Reagan said. "You either lift it: or
Said the election of Prime Minister
Edward Seaga in Jamaica was a'"great
reverse" from the pro-communist
trend in the Caribbean that began with
Cuban President Fidel Castro. Reagan
said Seaga, who visited the presiden
here Wednesday, represented thM
opening of a door "for bringing those
countries back that may have started in
that direction, or keeping them in the
TONIGHT, Pasolini's DECAMERON
While plague ravages the cities, Florentine refugees in the country beguile
their time with stories-dramatic, romantic, bawdy, as their bent may be. A
jolly depiction of the age when all Europe was Catholic and secular enjoy-
ments rubbed knees with piety. Pasolini plays the painter Giotto, so eager
was he to be a part of his picture.
7:00 & 9:00 at LORCH HALL
SATURDAY: THE EXORCIST at the MICHIGAN THEATER
The Devil ties you up in knots. 7:00 & 9:15
Plus:.SAINT JACK by Peter Bogdanovich at LORCH HALL.
An Army Intelligence officer tempts Jack to run an Army brothel in Singapore.
7:00 & 9:00
FILM CINEMA GUILD CLIP
Cracks in Christie 's Mirror'
" You'llget to hear
the name of Oxana
and again even if it
is not as easy to re-
member as Van
Continued from Page 7)
sprained ankle. Tony Curtis, as the
tough, boozy producer, is on screen
even less than Lansbury is, and unlike
Hudson he hasn't kept his looks,so he
isn't much help either.
Agatha Christie mysteries, of which
there are dozens of widely varying
quality, have officially replaced the
disaster film as the vehicle for cram-
ming as many shopworn stars as
possible into a single picture. The box
office bait works for people who
respond to the cheap thrills-two hours
of uninvolved suspense, and Counting
the latest bags and wrinkles the old-
U-M DEPT. OF THEATRE AND DRAMA
GUEST ARTIST SERIES
Feb 2 7-10pm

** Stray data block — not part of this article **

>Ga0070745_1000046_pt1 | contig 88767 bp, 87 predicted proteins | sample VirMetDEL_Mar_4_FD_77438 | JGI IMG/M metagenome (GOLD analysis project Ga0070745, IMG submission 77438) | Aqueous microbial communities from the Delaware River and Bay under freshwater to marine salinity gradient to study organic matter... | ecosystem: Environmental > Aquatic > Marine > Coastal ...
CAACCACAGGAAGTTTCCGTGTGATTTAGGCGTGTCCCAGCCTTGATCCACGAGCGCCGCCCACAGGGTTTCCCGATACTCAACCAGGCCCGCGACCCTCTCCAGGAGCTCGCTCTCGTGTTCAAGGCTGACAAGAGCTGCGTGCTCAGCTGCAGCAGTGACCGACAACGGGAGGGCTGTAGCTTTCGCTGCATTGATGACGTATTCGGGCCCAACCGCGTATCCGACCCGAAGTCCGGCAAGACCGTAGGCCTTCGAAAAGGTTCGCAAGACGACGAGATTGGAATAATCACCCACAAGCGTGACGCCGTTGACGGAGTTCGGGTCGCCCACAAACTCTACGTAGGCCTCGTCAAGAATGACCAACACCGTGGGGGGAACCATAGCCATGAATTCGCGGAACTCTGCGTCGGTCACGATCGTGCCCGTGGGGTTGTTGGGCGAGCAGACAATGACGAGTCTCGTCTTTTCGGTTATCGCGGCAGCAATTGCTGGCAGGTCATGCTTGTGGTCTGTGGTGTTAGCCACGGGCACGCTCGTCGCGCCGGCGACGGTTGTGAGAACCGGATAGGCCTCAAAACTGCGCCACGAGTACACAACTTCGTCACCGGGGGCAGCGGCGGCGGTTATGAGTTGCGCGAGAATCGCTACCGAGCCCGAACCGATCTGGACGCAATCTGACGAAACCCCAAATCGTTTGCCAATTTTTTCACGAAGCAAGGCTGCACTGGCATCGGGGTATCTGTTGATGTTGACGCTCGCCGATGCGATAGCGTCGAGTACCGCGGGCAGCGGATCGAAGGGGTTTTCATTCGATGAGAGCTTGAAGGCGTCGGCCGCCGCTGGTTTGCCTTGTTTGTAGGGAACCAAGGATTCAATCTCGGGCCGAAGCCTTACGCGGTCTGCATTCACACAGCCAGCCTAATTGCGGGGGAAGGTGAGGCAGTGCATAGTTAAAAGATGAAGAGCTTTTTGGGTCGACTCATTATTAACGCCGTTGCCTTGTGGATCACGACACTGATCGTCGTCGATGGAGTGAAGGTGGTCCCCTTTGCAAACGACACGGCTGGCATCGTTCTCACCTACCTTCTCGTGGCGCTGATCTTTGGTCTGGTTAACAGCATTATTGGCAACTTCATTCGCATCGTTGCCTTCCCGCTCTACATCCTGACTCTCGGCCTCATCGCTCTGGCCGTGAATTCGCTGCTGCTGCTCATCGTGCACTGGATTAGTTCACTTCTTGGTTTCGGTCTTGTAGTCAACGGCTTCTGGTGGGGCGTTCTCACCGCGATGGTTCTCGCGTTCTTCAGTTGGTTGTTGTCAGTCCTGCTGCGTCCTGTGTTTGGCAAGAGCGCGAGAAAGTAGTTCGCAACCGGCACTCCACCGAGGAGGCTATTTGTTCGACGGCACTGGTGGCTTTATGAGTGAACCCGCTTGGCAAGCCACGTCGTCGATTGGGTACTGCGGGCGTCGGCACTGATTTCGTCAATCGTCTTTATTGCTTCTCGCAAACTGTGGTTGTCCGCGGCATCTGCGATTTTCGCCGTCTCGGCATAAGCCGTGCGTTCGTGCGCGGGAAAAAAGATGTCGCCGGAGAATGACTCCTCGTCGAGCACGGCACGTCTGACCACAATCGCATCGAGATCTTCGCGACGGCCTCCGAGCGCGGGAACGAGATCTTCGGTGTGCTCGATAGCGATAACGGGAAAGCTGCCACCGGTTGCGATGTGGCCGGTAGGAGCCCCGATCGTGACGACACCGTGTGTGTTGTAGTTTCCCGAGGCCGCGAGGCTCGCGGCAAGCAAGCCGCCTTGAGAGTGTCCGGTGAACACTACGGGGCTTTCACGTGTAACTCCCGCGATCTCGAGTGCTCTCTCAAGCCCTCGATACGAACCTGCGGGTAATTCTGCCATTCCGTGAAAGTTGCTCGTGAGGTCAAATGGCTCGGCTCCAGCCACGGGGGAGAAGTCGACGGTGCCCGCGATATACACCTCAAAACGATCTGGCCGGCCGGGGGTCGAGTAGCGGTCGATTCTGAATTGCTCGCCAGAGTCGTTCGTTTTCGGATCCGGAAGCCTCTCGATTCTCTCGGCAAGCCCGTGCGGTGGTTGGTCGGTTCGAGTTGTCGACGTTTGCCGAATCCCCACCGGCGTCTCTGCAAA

callbacks Feb. 4
CAT SPL AY
by Istvan Orkeny
AUDITIONS BY APPOINTMENT ONLY
SIGN UP SHEETS BY ROOM 1502, FRIEZE BLDG.
AUDITIONS IN ROOM 2518, FRIEZE BLDG.
SCRIPTS AVAILABLE - PTP OFFICE, MICHIGAN LEAGUE
PERFORMANCES APRIL 15-19 IN POWER CENTER
timers have acquired since their' last
THOUGH THE OLDSTERS are here
in abundance in The Mirror Crack'd,
the director has resorted to gimmicks
more stale than those in a television
episode of Scooby-Doo for the suspense;
it is dark, and we see a black-gloved
hand push open Miss Marple's garden
gate. Ominous footsteps make their
way into her house, over to the armchair
in which the lovable old lady is sound
asleep. A funereal score hovers in the
background. As Miss Marple wakes
with a start, however, we realize that
the midnight visitor is only her nephew,
Inspector Craddock, here to help solve
Some of the devices for spookiness
are amusingly far-fetched. There is no
haunted castle in the quaint town where
the story takes place, but the script ha.
inserted its very own, in the form of a
There is no way this mystery could be
solved before the end of the story, and
we learn early on not even to try. The
red herrings are too numerous to wade
through. The camera focusses poin-
tedly on hands pouring whiskey
throughout the party scene in which the
drink is poisoned. We see Rudd steal his
wife's pills from her bedside and dump
them into the bathroom sink. We hear
Ella, the secretary, phone the producer
anonymously and accuse him of mir
Nope, there's no way you could figure
this one out, so if you want to enjoy the
film it's best just to sit back and count
the wrinkles on all the faces and laugh.
And hope that, for her sake, Liz is
laughing with you.
'IT I*I L I cin:
LILLY TOMLIN as
THE INCREDIBLE SHRINKING WOMAN
STARTS FEB. 13
ANN ARBOR THEATER
SCARLATTI.... Three Sonatas
BEETHOVEN... Sonata in A major, Op. 101
CHOPIN... Sonata in B-flat minor, Op. 35
PROKOFIEV ... Sonata No. 3 in A minor
LISZT ... Transcriptions of three Schubert Songs
LISZT ... Etudes after Paganini
Caturday Feb.7at 8:3
Her Ann Arbor debut in a Choral Union concert.